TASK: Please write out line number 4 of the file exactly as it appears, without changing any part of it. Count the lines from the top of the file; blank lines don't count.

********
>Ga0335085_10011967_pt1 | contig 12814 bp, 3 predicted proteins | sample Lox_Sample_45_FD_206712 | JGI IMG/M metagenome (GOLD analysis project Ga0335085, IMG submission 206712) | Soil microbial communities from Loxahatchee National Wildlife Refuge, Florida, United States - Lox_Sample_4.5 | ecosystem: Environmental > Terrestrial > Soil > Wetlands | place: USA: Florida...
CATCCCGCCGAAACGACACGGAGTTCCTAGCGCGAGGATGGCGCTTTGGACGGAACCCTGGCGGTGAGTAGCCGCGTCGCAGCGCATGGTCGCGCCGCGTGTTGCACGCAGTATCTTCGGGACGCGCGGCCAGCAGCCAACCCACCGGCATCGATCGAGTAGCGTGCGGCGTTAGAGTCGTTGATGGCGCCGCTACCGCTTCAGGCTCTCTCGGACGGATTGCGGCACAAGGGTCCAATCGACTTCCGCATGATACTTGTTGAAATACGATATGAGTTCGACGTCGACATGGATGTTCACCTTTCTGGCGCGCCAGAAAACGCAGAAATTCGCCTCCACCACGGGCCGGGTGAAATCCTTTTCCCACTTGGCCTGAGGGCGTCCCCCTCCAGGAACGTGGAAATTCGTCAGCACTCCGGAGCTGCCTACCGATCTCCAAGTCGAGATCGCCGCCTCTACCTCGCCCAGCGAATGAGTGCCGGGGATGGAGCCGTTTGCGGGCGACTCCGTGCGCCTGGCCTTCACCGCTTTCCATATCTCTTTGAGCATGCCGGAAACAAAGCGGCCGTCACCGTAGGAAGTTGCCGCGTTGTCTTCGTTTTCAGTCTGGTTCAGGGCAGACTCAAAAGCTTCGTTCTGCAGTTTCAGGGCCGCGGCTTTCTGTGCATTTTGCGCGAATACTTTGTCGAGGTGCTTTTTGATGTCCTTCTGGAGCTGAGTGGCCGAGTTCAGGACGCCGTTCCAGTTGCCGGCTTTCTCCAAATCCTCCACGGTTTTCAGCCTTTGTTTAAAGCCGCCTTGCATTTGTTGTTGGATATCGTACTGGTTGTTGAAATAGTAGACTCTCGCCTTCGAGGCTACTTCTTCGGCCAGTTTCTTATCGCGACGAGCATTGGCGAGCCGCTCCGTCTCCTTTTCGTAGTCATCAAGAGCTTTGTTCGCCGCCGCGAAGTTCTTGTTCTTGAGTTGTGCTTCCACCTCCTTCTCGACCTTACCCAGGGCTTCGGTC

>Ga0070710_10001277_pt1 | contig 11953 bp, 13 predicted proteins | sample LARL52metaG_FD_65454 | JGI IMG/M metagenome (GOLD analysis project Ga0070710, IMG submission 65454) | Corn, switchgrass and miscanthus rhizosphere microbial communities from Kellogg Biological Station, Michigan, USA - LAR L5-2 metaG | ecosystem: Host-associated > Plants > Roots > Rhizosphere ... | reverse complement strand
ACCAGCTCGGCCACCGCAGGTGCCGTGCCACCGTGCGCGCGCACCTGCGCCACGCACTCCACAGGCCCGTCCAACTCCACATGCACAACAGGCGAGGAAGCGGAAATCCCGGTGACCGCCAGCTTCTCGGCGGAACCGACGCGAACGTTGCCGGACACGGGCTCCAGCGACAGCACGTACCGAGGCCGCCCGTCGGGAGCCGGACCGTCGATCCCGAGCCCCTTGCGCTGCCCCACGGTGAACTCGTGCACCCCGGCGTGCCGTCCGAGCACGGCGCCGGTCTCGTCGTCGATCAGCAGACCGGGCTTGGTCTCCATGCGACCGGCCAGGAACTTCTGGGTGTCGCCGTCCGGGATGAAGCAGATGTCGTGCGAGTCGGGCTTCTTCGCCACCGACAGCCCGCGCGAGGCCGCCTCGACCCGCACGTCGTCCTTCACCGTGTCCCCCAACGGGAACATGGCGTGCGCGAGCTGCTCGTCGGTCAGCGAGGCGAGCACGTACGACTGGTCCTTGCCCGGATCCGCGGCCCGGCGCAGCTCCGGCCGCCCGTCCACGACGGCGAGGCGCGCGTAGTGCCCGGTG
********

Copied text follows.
ACCAGCTCGGCCACCGCAGGTGCCGTGCCACCGTGCGCGCGCACCTGCGCCACGCACTCCACAGGCCCGTCCAACTCCACATGCACAACAGGCGAGGAAGCGGAAATCCCGGTGACCGCCAGCTTCTCGGCGGAACCGACGCGAACGTTGCCGGACACGGGCTCCAGCGACAGCACGTACCGAGGCCGCCCGTCGGGAGCCGGACCGTCGATCCCGAGCCCCTTGCGCTGCCCCACGGTGAACTCGTGCACCCCGGCGTGCCGTCCGAGCACGGCGCCGGTCTCGTCGTCGATCAGCAGACCGGGCTTGGTCTCCATGCGACCGGCCAGGAACTTCTGGGTGTCGCCGTCCGGGATGAAGCAGATGTCGTGCGAGTCGGGCTTCTTCGCCACCGACAGCCCGCGCGAGGCCGCCTCGACCCGCACGTCGTCCTTCACCGTGTCCCCCAACGGGAACATGGCGTGCGCGAGCTGCTCGTCGGTCAGCGAGGCGAGCACGTACGACTGGTCCTTGCCCGGATCCGCGGCCCGGCGCAGCTCCGGCCGCCCGTCCACGACGGCGAGGCGCGCGTAGTGCCCGGTG